Buenos Aires Conundrums
Buenos Aires Travel Blog› entry 1 of 1 › view all entries
January 10th, 2010 – by: alexpc
I stepped outside to find the sky darkly clouded. And after about a ten minute walk with my cold hands in my pockets, among the jagged unkempt sidewalks which I instantly found do not work well in the rain, I safely walked down the slippery wet stairs into the subway station and inserted my 30 trip card into the mechanized gate and walked through with my shoes now gushing with water onto the platform and waited for a total of about 30 seconds for the subway cars to arrive.
I was now in the downtown financial district of Buenos Aires and passing men in business suits, stubborn women still wearing heels, and the occasional elderly woman wearing the standard elderly woman outfit so familiar across the globe.
My pace was unmatched even as my head dodged the dark flimsy umbrellas, left and right, who’s spokes stuck out perfectly at eye level.
A large man dressed in sweatpants and an old graphic t-shirt displaying a very faded anime cartoon character stood out at an intersection corner yelling something incomprehensible to my ears through the vehicle and pedestrian traffic now pounding and splashing away at the hard puddled pavement around me.
Immediately below the man was a basketful of different size umbrellas. I needed one of those so, I swiftly shifted to the side out of the way of the walking crowds and paid the sweatpants man 15 pesos for a small black umbrella I had to perfectly angle with such grace and precision as I scaled the rough rocks of Buenos Aires sidewalk, so that the slightest wind would not blow my recently purchased, soon to be souvenir inside out and become so quickly evolved, like most cheap umbrellas, into a broken seemingly crippled one with it’s spokes sticking out and bent in all different directions from a formerly frustrated owner beating it against an unsuspecting lamp post over and over again and finally being discarded on the wet puddled ground where the street meets sidewalk.
Yet I made it, only 10% less wet if I had not bought Herald, the name I had promised to give my newly coveted umbrella if he did not lose his shape in the wind and fail on me like his counterparts scattered amongst the wet ground.
I stepped in front of the first desk in sight with my now squishy shoes and asked politely where the placement exam for foreign students was going to take place.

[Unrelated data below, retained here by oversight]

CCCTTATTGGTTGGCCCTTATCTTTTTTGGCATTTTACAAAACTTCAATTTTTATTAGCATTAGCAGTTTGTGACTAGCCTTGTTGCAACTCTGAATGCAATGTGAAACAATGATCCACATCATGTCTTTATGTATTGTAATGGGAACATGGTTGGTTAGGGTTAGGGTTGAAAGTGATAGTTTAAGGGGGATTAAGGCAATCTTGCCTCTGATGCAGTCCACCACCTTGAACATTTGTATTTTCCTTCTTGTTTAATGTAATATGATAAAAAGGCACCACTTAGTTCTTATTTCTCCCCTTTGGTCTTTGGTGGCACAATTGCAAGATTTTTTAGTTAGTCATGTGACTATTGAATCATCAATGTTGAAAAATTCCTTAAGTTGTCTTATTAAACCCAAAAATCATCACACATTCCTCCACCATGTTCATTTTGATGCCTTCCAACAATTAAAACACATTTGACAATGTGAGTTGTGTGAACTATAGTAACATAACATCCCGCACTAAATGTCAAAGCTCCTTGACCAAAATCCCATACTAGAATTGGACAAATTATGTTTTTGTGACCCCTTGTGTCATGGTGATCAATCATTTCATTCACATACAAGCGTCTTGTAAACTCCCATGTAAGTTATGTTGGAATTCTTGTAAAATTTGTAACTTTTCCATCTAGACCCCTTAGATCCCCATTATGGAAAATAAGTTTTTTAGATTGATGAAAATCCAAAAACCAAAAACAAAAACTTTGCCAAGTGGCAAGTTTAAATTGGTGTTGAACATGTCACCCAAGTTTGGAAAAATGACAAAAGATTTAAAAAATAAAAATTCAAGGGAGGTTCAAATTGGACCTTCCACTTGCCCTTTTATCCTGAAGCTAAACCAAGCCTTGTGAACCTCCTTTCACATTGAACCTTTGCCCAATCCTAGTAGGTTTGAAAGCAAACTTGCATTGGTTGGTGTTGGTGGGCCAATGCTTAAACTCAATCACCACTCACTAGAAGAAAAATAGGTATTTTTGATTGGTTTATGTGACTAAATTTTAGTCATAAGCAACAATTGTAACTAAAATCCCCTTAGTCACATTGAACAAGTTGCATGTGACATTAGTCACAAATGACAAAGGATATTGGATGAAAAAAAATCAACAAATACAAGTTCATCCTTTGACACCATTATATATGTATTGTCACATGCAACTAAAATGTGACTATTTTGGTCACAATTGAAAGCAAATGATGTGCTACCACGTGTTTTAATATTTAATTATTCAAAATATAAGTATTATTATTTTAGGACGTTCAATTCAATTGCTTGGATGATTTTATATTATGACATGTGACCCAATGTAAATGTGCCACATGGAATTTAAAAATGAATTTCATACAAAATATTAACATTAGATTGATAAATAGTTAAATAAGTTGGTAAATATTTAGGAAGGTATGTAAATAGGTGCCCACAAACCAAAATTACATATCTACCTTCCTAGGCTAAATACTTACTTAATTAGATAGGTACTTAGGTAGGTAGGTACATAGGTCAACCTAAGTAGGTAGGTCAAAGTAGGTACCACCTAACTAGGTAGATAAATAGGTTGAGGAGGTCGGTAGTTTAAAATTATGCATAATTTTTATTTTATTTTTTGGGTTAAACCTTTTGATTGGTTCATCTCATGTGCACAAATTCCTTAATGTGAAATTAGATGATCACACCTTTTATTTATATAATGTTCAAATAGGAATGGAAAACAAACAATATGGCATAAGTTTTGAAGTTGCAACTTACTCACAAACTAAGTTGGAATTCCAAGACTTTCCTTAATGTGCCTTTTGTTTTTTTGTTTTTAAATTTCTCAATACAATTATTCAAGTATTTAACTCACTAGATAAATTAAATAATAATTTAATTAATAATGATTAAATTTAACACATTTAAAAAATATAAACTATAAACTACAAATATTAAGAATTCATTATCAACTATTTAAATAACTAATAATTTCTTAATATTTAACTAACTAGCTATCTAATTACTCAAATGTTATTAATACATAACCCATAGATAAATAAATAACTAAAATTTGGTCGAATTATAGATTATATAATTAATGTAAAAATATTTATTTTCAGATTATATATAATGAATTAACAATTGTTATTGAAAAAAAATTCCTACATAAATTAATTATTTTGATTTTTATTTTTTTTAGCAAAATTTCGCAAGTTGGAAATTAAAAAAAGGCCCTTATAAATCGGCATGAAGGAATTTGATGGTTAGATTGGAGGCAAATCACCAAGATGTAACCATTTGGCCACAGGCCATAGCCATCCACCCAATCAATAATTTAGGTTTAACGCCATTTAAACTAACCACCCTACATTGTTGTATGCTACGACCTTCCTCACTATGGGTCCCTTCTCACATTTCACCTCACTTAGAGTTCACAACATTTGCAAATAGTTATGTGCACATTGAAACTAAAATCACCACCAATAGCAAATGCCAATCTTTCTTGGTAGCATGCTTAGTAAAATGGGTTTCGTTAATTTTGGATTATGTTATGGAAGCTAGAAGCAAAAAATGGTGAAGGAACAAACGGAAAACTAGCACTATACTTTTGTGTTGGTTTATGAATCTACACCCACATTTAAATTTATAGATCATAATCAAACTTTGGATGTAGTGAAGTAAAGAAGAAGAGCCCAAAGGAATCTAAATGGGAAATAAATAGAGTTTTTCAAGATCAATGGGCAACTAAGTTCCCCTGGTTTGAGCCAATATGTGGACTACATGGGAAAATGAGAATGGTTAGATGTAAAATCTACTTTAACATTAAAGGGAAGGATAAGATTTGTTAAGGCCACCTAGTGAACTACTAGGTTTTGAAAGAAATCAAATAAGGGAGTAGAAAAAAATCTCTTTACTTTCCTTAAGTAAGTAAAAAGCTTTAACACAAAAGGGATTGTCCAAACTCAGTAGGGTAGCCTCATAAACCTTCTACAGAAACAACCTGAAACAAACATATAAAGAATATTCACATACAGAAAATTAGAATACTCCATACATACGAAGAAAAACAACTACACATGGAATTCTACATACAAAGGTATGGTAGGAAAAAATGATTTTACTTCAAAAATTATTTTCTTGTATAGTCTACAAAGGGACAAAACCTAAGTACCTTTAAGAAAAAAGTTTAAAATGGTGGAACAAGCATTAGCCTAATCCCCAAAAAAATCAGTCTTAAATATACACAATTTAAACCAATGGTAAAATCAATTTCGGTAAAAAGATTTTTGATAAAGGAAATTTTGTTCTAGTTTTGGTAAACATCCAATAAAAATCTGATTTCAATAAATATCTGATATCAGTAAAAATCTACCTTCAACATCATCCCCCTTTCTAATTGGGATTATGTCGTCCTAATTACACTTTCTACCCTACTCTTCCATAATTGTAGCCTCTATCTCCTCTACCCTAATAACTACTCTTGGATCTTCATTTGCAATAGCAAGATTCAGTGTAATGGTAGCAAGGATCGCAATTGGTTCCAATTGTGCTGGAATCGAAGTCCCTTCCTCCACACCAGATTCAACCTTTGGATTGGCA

“Permiso?” the old scratchy voiced woman asked.
Slowing the frequency of my now rapid breaths I repeated my question slowly and she understood.
Her finger pointed to the window I needed to go to.
It held a line of about 10 people. I stood and waited hoping to decipher any English among my fellow line waiters and at the same time hoped that I had not arrived too late.
The website had stated to arrive as early as possible since the classes are filled very quickly.
The morning class is what I desired, it takes place from 9 am to 12. This way I hope, I can get up and start the day off early with the other commuters and people that move the life of this city.
Finally it was my turn at the counter underneath the window. I hurriedly stepped up inches away from the glass I was now fogging with my breath and asked her about the exam in the best Spanish I could utter. She lazy swiveled in her tall chair to her left and pulled out a piece of white paper, wrote something on it, and nonchalantly instructed me to fill this out and come back at 3 pm.
Was I too late for the morning class I nervously wondered? No, it can’t be, the woman wrote on the top of this paper that states that I was the 12th person in the order to receive this particular form.
Initially I handled the paper delicately, like I would Egyptian papyrus. Now how am I going to prevent this from getting wrinkled and wet from now until 3o’clock this afternoon, I wondered.
But I folded the paper twice, to make an almost square, as my concern quickly faded and turned into frustration due to the race I had made to get here early in the morning’s rain to gain that coveted spot, as the website had made it appear, in the class of my choosing.
As I squished my way to the large wooden cathedral like doors of the University and down the four concrete steps onto the sidewalk I opened up Harold then closed him seconds later upon realizing that the rain had now seized.
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